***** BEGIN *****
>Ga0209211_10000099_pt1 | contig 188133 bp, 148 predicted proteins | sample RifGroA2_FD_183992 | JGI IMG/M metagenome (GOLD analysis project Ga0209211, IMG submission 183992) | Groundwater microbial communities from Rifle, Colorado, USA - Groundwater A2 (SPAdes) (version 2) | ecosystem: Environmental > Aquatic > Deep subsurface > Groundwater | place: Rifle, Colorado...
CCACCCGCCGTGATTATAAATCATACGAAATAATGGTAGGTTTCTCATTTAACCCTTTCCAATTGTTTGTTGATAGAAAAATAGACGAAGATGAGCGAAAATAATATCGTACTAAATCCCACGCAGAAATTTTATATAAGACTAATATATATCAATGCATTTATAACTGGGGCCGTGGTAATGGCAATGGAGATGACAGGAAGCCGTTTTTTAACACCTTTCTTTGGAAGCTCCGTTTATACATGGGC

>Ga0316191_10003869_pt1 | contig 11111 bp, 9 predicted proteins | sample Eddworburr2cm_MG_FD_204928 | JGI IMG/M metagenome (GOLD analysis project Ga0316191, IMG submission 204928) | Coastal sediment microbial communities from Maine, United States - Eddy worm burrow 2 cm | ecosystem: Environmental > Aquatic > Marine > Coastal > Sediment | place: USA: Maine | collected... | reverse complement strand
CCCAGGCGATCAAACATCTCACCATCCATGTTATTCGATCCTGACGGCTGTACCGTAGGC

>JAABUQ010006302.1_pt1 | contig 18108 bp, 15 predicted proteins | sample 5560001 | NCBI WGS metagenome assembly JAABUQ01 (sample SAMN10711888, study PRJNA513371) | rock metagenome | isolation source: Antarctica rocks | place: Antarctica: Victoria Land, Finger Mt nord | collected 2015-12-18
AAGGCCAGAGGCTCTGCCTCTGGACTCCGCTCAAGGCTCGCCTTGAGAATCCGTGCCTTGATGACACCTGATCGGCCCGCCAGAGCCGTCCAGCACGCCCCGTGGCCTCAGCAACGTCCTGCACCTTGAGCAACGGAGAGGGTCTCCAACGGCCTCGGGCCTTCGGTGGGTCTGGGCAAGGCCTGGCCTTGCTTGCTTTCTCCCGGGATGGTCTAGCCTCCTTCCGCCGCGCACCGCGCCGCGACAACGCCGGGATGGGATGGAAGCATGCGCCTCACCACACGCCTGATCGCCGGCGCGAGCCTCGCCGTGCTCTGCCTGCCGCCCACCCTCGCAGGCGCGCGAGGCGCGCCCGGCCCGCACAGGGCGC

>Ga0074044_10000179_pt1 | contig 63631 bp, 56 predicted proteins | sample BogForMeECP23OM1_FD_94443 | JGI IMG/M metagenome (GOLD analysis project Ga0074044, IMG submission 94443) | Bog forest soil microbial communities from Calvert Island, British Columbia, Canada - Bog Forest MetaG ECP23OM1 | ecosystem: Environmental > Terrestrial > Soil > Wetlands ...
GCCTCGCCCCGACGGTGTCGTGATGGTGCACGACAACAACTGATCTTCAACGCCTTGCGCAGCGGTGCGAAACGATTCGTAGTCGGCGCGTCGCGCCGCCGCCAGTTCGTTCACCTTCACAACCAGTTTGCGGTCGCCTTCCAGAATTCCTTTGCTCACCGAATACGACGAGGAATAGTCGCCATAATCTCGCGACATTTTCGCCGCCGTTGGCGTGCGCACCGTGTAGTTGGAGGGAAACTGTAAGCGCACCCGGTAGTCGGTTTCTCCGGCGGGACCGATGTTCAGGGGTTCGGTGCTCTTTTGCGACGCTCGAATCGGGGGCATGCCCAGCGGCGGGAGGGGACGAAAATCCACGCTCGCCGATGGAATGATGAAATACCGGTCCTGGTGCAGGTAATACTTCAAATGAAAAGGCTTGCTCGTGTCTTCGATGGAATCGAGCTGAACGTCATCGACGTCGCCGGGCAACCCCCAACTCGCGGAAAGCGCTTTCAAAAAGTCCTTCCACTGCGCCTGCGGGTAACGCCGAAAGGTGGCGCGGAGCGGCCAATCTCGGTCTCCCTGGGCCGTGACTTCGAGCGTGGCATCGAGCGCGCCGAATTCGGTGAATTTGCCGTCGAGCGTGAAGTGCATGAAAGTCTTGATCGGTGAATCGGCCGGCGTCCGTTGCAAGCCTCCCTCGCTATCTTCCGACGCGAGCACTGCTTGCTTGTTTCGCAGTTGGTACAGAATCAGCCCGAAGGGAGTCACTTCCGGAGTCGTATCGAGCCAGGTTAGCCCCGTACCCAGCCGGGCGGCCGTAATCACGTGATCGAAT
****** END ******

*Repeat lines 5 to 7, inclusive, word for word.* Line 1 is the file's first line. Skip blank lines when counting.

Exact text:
>JAABUQ010006302.1_pt1 | contig 18108 bp, 15 predicted proteins | sample 5560001 | NCBI WGS metagenome assembly JAABUQ01 (sample SAMN10711888, study PRJNA513371) | rock metagenome | isolation source: Antarctica rocks | place: Antarctica: Victoria Land, Finger Mt nord | collected 2015-12-18
AAGGCCAGAGGCTCTGCCTCTGGACTCCGCTCAAGGCTCGCCTTGAGAATCCGTGCCTTGATGACACCTGATCGGCCCGCCAGAGCCGTCCAGCACGCCCCGTGGCCTCAGCAACGTCCTGCACCTTGAGCAACGGAGAGGGTCTCCAACGGCCTCGGGCCTTCGGTGGGTCTGGGCAAGGCCTGGCCTTGCTTGCTTTCTCCCGGGATGGTCTAGCCTCCTTCCGCCGCGCACCGCGCCGCGACAACGCCGGGATGGGATGGAAGCATGCGCCTCACCACACGCCTGATCGCCGGCGCGAGCCTCGCCGTGCTCTGCCTGCCGCCCACCCTCGCAGGCGCGCGAGGCGCGCCCGGCCCGCACAGGGCGC

>Ga0074044_10000179_pt1 | contig 63631 bp, 56 predicted proteins | sample BogForMeECP23OM1_FD_94443 | JGI IMG/M metagenome (GOLD analysis project Ga0074044, IMG submission 94443) | Bog forest soil microbial communities from Calvert Island, British Columbia, Canada - Bog Forest MetaG ECP23OM1 | ecosystem: Environmental > Terrestrial > Soil > Wetlands ...